Noah Brier | February 25, 2022

The Kajitsu Edition

On sound, detail, and harmony

It felt trite to write anything after the seismic events of Thursday. But we are going to keep doing what we are doing, and hope the underlying theme of this helps people find a bit of calm. - Colin and Noah

Colin here. I wrote back in April about the relationships between sound and space:

When sound is dealt with effectively, you don’t notice it: you can focus on your conversation or on your own thoughts, a rare luxury in the world. But when a room is cacophonous, just about everything in the experience is diminished. And, due to the noise, more people talk loudly, which in turn raises noise levels even further—this is called the Lombard Effect. 

But I was also thinking about texture. Sure, the space can have the right acoustic parameters, but also what is playing? Music creates an additional element to the design, vibe, and feeling of a public space. Problem is, very seldom do people get it right. 

There’s an amazing story about noted Japanese composer Ryuchi Sakamoto. He is a regular at a WITI fav, Kajitsu, in New York and had a deep reverence for the sophistication of the food, a pristine vegetarian cuisine. According to Eater, “Kajitsu is the city's only option for shojin ryori, an ancient vegetarian Buddhist diet originally consumed by monks in Zen Buddhist temples.”

The only problem was Sakamoto hated the musical backdrop:

The issue was not so much that the music was loud, but that it was thoughtless. Mr. Sakamoto suggested that he could take over the job of choosing it, without pay, if only so he could feel more comfortable eating there. The chef agreed, and so Mr. Sakamoto started making playlists for the restaurant, none of which include any of his own music. Few people knew about this, because Mr. Sakamoto has no particular desire to publicize it.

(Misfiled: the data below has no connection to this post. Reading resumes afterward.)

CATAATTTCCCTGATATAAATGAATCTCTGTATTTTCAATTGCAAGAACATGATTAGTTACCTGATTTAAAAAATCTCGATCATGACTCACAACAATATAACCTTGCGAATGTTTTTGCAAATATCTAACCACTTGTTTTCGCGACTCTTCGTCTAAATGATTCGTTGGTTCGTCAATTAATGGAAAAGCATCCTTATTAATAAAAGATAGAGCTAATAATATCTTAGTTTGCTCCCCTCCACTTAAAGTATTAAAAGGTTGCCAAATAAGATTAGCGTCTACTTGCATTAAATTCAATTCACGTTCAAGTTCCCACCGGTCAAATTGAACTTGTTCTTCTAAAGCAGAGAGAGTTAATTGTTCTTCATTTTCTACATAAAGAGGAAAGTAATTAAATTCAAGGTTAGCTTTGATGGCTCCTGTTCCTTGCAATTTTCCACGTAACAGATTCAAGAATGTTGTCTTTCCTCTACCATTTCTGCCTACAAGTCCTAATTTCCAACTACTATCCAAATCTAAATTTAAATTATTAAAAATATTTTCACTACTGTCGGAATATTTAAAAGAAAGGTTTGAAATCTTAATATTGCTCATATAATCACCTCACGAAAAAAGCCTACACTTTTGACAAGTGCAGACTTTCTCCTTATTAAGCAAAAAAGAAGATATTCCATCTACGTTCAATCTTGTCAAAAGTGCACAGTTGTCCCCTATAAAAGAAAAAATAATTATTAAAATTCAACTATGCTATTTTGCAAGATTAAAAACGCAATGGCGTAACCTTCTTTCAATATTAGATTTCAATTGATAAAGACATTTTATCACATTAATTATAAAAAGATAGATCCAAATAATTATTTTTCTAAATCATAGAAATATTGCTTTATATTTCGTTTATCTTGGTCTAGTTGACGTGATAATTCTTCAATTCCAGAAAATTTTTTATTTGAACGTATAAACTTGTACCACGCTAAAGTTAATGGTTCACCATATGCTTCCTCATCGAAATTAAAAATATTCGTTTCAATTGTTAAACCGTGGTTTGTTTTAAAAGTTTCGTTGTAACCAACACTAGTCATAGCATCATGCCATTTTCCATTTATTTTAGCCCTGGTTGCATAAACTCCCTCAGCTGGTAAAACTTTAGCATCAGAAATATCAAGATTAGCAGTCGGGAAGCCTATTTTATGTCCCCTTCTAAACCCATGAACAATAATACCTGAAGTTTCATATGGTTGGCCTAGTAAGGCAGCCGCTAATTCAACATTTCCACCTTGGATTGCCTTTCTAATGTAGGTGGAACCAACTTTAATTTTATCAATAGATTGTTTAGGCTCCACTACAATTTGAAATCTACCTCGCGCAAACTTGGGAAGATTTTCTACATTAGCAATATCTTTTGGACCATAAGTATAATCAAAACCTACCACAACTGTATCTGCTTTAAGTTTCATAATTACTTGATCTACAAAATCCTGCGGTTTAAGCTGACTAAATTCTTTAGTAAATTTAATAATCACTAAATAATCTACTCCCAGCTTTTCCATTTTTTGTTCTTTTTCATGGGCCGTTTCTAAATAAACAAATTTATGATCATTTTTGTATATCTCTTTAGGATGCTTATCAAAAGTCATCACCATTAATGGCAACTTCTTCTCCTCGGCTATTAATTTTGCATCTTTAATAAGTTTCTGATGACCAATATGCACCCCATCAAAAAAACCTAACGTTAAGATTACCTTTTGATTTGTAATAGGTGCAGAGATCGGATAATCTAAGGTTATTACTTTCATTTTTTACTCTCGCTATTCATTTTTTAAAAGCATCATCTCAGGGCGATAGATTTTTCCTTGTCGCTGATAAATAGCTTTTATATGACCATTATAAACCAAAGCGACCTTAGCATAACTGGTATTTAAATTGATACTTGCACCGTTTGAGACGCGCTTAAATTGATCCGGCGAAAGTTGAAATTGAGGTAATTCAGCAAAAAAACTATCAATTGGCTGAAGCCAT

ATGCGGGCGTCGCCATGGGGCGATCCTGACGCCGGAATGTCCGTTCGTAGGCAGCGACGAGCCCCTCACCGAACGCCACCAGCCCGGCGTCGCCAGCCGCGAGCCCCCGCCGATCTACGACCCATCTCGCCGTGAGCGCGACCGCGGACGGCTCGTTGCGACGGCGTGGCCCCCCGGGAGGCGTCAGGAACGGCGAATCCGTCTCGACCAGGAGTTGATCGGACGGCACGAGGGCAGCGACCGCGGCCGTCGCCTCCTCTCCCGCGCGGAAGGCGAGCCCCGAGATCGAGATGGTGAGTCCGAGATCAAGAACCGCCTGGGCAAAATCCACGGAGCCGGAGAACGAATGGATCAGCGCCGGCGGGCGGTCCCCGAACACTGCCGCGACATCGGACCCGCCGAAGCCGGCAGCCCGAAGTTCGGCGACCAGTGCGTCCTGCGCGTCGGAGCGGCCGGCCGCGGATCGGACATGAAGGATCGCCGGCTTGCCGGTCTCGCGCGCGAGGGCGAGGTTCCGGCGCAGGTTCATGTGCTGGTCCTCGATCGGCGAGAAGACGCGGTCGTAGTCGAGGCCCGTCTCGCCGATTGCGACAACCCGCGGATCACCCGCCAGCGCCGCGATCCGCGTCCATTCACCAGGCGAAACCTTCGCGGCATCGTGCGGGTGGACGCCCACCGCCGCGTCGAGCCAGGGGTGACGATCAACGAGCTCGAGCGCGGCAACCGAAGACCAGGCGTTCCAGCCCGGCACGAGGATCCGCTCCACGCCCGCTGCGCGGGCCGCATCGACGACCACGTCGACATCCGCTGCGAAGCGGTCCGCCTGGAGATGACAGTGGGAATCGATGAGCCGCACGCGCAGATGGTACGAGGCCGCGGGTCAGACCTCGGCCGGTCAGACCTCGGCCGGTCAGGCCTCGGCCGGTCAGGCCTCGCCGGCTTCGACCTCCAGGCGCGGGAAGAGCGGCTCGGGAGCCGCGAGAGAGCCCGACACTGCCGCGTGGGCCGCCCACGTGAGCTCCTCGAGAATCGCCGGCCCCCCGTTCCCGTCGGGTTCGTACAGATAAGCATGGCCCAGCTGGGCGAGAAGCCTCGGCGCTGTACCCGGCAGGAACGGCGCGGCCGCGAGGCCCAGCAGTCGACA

Why is this interesting? 

First, it says something that a noted musician, who could take his business elsewhere, respected the chef and establishment so much as to lend his ear to create a better ambiance, an ambiance that suited the craft and beauty of the food being served. 

The result was amazing, according to Ben Ratliff at the NYT:

There was slow or spacious solo-piano music from various indistinct traditions; a few melodies that might have been film-soundtrack themes; a bit of improvisation. Where there was singing, it was generally not in English. I recognized a track from Wayne Shorter’s record “Native Dancer,” with Milton Nascimento, and a pianist who sounded like Mary Lou Williams, although I couldn’t be sure. This wasn’t particularly brand-establishing music, or the kind that makes you want to spend money; it represented a devoted customer’s deep knowledge, sensitivity and idiosyncrasies. I felt generally stumped and sensitively attended to. I felt ecstatic.

I disappeared into the playlist again and found a sense of calm on a chaotic day. And when you find yourself dining at the restaurant, the arrangements and selections of the music will make all the more sense when you consider the elegant craft behind the food. Check it out here. 

When space, cuisine, sound, and texture come together, it creates something more meaningful than the sum of its parts. And can elevate an experience immensely. (CJN)


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Thanks for reading,

Noah (NRB) & Colin (CJN)

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